Ryanair has announced it will close its Athens base for the winter, citing the airport operator’s “dysfunctional” fee structure.
Ryanair stated that Athens Airport is a prime illustration of how the Greek government and German high-cost ownership are failing to deliver.
Athens International Airport is administered by German operator AviAlliance, which owns forty percent of the airport, while the Greek government owns fifty-five percent and private investors hold the remaining five percent.
Ryanair characterised the airport charges structure at Athens as “dysfunctional,” claiming that the airport operator refused to offer incentives to boost winter business.
Eddie Wilson, chief executive officer of Ryanair, stated, “Regrettably, the decision to sell most Greek airports to high-cost German operators has had a devastating impact on job creation as these operators have no interest in lowering prices to stimulate traffic.”
He stated that the Greek government had “inexplicably” refused to respond to Ryanair’s growth plans for Athens by reducing airport fees, as the airline had requested and as Croatia, Ireland, and Portugal “and other governments” had allegedly done.
Ryanair also accused the Greek government of applying a “punitive” €12 per passenger airport development charge.
“We again ask minister for tourism Vassilis Kikilias to reply to our growth proposals in which we offer to transform Greece’s tourism market over the next five years by doubling traffic to 10 million passengers a year, bolstering off-peak tourism, creating 4,000 local jobs, and supporting regional development,” Wilson stated.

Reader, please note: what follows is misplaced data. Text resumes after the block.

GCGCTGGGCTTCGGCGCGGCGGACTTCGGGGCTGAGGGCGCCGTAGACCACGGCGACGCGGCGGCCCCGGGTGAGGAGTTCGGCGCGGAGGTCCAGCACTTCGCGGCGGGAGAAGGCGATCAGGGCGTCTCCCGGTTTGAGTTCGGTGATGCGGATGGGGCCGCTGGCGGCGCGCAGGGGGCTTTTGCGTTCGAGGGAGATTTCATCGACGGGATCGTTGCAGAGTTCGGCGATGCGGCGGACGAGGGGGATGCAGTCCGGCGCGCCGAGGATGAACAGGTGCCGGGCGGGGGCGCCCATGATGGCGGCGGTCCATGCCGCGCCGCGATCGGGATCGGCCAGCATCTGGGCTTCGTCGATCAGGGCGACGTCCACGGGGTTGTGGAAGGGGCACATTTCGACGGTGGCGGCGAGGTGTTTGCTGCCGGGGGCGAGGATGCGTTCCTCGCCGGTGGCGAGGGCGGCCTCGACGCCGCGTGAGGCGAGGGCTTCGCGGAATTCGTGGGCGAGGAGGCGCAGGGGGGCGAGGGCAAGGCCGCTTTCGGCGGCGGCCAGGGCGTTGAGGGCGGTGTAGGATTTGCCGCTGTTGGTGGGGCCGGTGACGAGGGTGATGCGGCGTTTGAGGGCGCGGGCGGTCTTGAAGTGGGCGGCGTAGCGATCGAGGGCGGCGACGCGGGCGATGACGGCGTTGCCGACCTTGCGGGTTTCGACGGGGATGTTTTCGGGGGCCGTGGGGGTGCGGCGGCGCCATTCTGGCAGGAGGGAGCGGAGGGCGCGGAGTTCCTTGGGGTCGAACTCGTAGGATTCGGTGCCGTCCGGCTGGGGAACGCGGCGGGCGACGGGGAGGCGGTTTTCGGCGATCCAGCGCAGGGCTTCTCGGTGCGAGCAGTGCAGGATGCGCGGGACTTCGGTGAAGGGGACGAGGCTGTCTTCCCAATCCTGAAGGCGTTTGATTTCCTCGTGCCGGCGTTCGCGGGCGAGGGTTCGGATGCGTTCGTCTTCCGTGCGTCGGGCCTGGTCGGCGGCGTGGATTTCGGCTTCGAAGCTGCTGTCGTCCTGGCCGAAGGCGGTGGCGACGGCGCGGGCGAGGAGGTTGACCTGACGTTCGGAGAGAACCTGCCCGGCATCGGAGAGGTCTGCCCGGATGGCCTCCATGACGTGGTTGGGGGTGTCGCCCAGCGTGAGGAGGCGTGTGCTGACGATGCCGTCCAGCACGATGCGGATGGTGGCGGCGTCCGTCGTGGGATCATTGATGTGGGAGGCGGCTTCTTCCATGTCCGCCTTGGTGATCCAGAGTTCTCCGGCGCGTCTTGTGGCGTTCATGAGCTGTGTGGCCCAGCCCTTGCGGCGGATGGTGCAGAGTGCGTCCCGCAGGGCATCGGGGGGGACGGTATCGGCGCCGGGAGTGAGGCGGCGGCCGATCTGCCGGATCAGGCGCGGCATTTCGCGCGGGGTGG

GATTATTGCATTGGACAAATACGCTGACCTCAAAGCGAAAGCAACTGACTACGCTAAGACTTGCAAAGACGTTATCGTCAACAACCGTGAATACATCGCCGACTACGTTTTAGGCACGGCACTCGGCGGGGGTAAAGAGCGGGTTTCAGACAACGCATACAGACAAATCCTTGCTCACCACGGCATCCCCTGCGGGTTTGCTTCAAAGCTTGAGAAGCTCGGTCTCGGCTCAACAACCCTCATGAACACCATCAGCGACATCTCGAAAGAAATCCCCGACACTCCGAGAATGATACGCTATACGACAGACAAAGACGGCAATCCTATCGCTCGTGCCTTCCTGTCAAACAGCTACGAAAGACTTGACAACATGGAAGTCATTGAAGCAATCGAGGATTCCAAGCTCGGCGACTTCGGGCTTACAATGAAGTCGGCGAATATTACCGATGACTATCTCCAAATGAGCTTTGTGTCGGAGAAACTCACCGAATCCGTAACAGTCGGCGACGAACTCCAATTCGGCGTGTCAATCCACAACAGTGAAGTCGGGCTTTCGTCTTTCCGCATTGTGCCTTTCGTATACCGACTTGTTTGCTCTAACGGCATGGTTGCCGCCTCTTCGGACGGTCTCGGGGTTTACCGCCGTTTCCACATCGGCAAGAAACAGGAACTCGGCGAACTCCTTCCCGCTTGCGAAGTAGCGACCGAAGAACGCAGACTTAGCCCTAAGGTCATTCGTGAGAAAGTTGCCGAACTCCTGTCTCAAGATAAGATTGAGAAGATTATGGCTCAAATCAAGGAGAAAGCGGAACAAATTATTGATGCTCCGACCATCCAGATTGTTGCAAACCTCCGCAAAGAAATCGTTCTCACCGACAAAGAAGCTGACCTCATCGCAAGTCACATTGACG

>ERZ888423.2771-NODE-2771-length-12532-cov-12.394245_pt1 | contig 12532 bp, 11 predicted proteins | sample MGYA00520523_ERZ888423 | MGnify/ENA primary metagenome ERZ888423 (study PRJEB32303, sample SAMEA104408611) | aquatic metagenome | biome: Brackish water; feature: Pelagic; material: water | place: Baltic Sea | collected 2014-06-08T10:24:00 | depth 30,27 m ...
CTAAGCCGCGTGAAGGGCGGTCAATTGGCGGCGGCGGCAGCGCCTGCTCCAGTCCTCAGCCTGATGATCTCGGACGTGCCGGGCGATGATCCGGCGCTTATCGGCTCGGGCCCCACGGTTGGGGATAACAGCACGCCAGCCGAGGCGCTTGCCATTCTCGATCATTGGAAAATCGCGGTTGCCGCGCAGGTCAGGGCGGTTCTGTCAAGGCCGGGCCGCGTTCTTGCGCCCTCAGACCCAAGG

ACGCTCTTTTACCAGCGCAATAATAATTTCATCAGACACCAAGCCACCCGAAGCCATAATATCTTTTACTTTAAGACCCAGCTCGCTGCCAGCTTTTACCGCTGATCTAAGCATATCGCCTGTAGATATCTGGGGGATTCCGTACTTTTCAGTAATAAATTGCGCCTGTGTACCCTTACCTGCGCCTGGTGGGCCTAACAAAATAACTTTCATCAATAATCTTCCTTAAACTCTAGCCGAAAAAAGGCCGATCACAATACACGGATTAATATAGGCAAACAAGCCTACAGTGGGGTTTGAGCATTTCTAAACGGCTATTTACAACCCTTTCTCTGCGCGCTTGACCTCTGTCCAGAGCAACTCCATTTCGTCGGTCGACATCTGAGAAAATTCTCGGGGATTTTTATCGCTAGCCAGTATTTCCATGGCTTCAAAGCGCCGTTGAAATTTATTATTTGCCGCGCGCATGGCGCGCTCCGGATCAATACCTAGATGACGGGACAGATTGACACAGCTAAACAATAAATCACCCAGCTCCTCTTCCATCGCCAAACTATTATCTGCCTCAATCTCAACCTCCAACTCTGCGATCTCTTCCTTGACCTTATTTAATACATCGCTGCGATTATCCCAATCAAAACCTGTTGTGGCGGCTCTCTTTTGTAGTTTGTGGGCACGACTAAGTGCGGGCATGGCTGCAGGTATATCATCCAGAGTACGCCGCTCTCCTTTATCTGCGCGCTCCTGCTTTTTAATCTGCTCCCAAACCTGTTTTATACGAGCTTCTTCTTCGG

He continued, “This failure of engagement by the Greek government has already led to Ryanair’s closure of our Rhodes base this summer and has now forced us to close our Athens base this October and reallocate capacity.”
In April 2014, Ryanair launched a facility at Athens.
Dusseldorf-based AviAlliance is a subsidiary of the German construction business Hochtief, which is owned by the Public Sector Pension Investment Board, the largest pension fund in Canada.
Fraport Greece, a subsidiary of Frankfurt Airport owner Fraport, manages 14 airports on the Greek mainland and islands following a partial privatisation in 2017.
In addition to Athens and Rhodes, the Greek government retains ownership of the airports in Thessaloniki, Corfu, Chania (Crete), Kefalonia, Kos, Lesvos, Mykonos, Samos, Santorini, Skiathos, and Zakynthos.